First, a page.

Words have power, and we are responsible for using that power for good. 

Promoting safe language and messaging can help reduce stigma, increase help-seeking, and ultimately save lives.

Educate yourself and others, advocate for change, and model safe language and messaging in your daily interactions.

Let’s work together to create a world where everyone feels seen, heard, and empowered. 


American Psychological Association. (2021). Language and stigma: A guide for mental health professionals. Retrieved from https://www.apa.org/pi/disability/resources/publications/language-stigma-guide.

APA. (2013). Diagnostic and Statistical Manual of Mental Disorders (5th ed.). American Psychiatric Publishing.

McPartland, J. C., Reichow, B., & Volkmar, F. R. (2012). Autism spectrum disorders. The Lancet, 379(9826), 945-956.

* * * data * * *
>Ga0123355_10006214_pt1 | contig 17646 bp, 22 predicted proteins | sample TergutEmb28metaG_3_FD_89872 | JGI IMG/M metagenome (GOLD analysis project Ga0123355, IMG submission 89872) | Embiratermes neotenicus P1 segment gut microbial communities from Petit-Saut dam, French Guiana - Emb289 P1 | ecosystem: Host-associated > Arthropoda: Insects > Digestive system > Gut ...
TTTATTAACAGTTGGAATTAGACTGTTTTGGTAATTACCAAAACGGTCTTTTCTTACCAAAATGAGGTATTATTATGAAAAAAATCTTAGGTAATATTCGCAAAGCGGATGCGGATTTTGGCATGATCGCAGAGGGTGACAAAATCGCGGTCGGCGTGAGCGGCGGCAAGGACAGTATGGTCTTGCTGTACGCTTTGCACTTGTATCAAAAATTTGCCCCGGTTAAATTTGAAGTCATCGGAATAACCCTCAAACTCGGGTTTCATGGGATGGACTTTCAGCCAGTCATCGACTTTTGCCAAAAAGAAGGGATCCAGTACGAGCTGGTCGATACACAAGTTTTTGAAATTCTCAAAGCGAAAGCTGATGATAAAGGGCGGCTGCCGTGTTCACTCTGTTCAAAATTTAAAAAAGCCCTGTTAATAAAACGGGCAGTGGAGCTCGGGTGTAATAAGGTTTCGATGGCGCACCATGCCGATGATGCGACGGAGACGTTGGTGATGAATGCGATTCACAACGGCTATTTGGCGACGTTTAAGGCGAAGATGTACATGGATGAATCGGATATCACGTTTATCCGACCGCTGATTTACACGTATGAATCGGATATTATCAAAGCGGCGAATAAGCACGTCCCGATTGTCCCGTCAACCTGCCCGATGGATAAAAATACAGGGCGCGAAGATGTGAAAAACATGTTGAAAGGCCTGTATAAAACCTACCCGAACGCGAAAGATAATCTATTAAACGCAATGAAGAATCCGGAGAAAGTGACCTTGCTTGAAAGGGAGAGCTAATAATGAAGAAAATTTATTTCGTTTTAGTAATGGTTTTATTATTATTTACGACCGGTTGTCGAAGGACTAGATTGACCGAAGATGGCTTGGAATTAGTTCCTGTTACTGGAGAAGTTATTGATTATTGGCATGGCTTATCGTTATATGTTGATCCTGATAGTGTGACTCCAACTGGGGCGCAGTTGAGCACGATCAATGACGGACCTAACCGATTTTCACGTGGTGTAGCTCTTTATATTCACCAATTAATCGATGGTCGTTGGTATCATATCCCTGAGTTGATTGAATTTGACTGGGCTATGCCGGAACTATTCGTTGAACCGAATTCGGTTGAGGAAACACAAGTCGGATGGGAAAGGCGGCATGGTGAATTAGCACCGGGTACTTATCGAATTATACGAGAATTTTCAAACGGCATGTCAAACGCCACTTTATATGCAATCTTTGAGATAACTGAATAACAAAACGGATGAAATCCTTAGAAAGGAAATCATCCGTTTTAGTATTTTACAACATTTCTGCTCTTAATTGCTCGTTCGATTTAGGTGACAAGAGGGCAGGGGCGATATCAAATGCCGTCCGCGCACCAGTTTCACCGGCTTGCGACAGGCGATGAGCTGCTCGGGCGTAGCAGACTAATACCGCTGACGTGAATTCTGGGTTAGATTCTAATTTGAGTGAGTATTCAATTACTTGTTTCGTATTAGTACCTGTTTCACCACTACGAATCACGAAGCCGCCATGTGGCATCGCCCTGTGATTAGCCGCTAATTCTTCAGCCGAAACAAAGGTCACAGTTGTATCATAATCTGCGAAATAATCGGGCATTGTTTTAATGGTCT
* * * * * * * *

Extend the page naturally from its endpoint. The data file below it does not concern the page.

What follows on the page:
Substance Abuse and Mental Health Services Administration. (2019). Key Substance Use and Mental Health Indicators in the United States: Results from the 2018 National Survey on Drug Use and Health. Rockville, MD: Center for Behavioral Health Statistics and Quality, Substance Abuse and Mental Health Services Administration. 

Sheffer, J. (2018). The Nazi history of Asperger’s syndrome. Spectrum. Retrieved from https://www.spectrumnews.org/features/deep-dive/the-nazi-history-of-aspergers-syndrome/